In the lab, bioengineer Kaytlyn Gerbin differentiates gene-edited human induced pluripotent stem cells (hiPSCs) into cardiomyocytes (cardiac muscle cells) to study their cellular state and behavior. In layman’s terms, says Kaytlyn: “My group works on trying to understand the ground rules for a cell—what a cell is doing and why.”
When it comes to distance running, Kaytlyn—who won the first 100-mile race she entered—takes a much less scientific approach. First off, she’s self-coached. “I’ve learned to listen to my body and stay in tune with how I’m feeling,” says Kaytlyn. “I like being in control and giving myself extra grace and flexibility when it comes to training. Because I’ve had to work so hard to find balance between running and the rest of my life, I always like to keep running fun and not a task I need to finish every day.”
In 2017, Kaytlyn joined the stem cell and gene editing team at Seattle’s Allen Institute, a non-profit bioscience research organization dedicated to accelerating research globally and sharing that data within the science community. She first moved to Seattle to earn her PhD in Bioengineering at the University of Washington, where she studied cell transplantation and tissue engineering for cardiac regenerative medicine, using stem cell-derived cardiomyocytes. Growing up in a small farming town in Wisconsin, without a mountain in sight, Kaytlyn fell for the Northwest and its variability of terrain, exploring the Cascades every chance she had. “You can be in super craggy peaks and volcanoes with glaciers in the morning, then run in a mossy green forest in the afternoon—it’s the best of everything.”
Kaytlyn started running in a two-credit PE class called “Marathon and Distance Running” at the University of Wisconsin in Madison. She had never run much more than an hour. “Running was the way I explored my new surroundings,” says Kaitlyn. “I loved where my feet could take me.” Because of a snowboarding injury, Kaytlyn couldn’t complete a marathon or the class until right before college graduation two years later. Kaytlyn says if it hadn’t been for the class, she never would have tried a marathon.
In graduate school, her running consisted mostly of commuting back and forth to the lab. Running and adventuring in the mountains was the escape she anticipated to maintain her sanity. Kaytlyn climbed, backpacked, mountaineered, backcountry skied and split boarded, but her running remained in Seattle. She wondered why she wasn’t running in the mountains, so she signed up for the 2014 Baker Lake 50k with her fiance. To train, they’d head to the Cascades and try to complete multi-day backpacking loops in a day.
I race didn’t go well. She loved every minute of the first half, cruising and chatting with competitors on the trail. The second half of the race, her stomach gave out, and she spent the last 15 miles hobbling back to the finish with plenty of pit stops in between. She dialed in her nutrition for her second race, the 2015 Beacon Rock 50K (fueling with gels and other easily digestible food rather than the cheese, sausage and candy bars that hindered her first performance). Kaytlyn placed second in the race, her first indication that she might have a knack for distance running. “It’s just running,” says Kaytlyn. “In a long race, you know that no matter what happens, all you have to do for 20 some hours is just run.” Her third year of trail running, she ran the Squamish 50/50 and won the 50-mile race, then the 50-kilometer race the next day. A few weeks later, she won the Pine to Palm 100, her first 100 miler. “I had been telling myself there was no way I could run that distance or that fast, but winning that sequence was the validation that I could be good at it,” says Kaytlyn.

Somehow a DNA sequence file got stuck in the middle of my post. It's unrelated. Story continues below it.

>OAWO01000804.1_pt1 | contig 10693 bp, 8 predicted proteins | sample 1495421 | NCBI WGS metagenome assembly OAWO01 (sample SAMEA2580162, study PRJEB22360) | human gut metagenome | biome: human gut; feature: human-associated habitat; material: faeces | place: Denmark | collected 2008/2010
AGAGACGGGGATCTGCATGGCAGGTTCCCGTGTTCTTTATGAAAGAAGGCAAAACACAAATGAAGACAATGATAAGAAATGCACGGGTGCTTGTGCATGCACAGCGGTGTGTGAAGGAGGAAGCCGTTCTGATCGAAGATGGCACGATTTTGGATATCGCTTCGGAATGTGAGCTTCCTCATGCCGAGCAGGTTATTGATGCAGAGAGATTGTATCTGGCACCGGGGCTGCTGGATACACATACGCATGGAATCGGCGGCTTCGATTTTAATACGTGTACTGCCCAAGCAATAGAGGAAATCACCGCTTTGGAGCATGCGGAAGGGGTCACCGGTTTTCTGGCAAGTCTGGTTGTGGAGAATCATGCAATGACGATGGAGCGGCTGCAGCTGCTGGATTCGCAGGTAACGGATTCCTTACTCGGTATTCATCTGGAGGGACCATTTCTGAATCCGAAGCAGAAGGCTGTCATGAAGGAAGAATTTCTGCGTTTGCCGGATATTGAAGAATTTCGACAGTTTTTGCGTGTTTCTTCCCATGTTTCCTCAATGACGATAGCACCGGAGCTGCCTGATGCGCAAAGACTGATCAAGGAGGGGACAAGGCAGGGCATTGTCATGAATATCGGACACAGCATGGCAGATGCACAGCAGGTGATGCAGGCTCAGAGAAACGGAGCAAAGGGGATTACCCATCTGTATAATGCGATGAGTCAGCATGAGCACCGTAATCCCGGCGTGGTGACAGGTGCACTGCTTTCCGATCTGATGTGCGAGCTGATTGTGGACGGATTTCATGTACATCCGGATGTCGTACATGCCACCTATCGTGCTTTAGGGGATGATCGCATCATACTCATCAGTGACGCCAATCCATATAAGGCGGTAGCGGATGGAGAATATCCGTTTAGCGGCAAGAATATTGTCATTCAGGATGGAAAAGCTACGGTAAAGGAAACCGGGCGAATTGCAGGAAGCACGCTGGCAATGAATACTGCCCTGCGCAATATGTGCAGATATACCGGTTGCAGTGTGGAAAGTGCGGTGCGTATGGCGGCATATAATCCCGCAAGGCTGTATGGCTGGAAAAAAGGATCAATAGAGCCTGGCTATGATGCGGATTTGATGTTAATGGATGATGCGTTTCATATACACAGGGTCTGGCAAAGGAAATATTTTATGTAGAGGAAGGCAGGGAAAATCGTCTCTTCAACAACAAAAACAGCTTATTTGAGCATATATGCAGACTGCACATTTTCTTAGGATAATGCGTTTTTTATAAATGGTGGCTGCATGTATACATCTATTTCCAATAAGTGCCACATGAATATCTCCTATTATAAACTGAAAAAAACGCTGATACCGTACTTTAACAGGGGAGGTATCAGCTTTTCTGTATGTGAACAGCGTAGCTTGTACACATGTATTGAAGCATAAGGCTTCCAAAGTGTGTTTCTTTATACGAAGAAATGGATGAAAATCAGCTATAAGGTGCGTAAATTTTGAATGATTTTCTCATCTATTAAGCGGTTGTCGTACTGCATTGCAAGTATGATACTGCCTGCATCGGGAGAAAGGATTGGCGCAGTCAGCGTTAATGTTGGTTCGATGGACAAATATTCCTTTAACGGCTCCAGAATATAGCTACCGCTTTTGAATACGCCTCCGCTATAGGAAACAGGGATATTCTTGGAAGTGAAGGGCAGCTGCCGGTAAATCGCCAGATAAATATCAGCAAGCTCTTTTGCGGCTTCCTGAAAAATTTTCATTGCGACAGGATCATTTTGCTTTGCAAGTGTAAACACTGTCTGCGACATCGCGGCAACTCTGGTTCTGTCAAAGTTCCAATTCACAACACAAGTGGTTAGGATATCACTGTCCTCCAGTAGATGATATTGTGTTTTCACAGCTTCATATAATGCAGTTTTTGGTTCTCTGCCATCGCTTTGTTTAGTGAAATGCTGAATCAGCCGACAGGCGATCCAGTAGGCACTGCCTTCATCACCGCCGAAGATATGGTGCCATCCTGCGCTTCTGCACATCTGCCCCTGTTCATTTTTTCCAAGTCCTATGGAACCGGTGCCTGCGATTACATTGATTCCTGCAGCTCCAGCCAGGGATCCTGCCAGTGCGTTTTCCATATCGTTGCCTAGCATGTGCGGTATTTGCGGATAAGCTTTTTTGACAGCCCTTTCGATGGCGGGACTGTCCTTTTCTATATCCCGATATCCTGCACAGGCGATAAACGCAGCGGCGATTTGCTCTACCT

She started gaining more experience and more regularity in her running. Kaytlyn continued mixing in other activities, like she still does today. She says there are many different ways to build fitness and strength, so she’s not going to turn down a volcano skiing mission just to get her miles in. The following year, Kaytlyn raced and got the golden ticket for the legendary Western States Endurance Run. She placed in the top 10 and went on to race the event the next two years. She improved her finishing time by more than hours from 2017 to 2018 and upped her place finish from fourth to second in 2018. At the 2018 Bear 100, she set a new women’s course record and made the overall podium. And at her first European ultra, the 2018 Trail World Championships in Spain, she placed 10th individually and helped Team USA earn a team third place.
Now, she frequently races two 100-mile races per year, as well as a handful of shorter distance races. Last fall, Kaytlyn and Alex Borsuk became the first all-female team to complete the epic Rainier Infinity Loop, which involves summitting Mount Rainier twice and covering close to 135 miles and 47,000 feet of elevation gain on a mix of technical glaciated terrain and rugged trails. This year she’s enjoying multi-sport adventures (that often turn into all-day sufferfests). On some, she’ll chase FKT’s. Kaytlyn dreams of racing UTMB. With The North Face, she enjoys connecting with many athletes who were her childhood heroes and working in product development.
She prefers leaving science and technology out of running, but admits that trial-and-error testing—the kind she does in every race and long run—is a scientific process. “A long race in the mountains is always about problem solving,” says Kaytlyn. “Things are going to go wrong—whether it’s nutrition, gear, navigation or self-doubt—but you have to be ready to evaluate the situation, assess what tools you have to solve it and apply what you learn to future adventures.”
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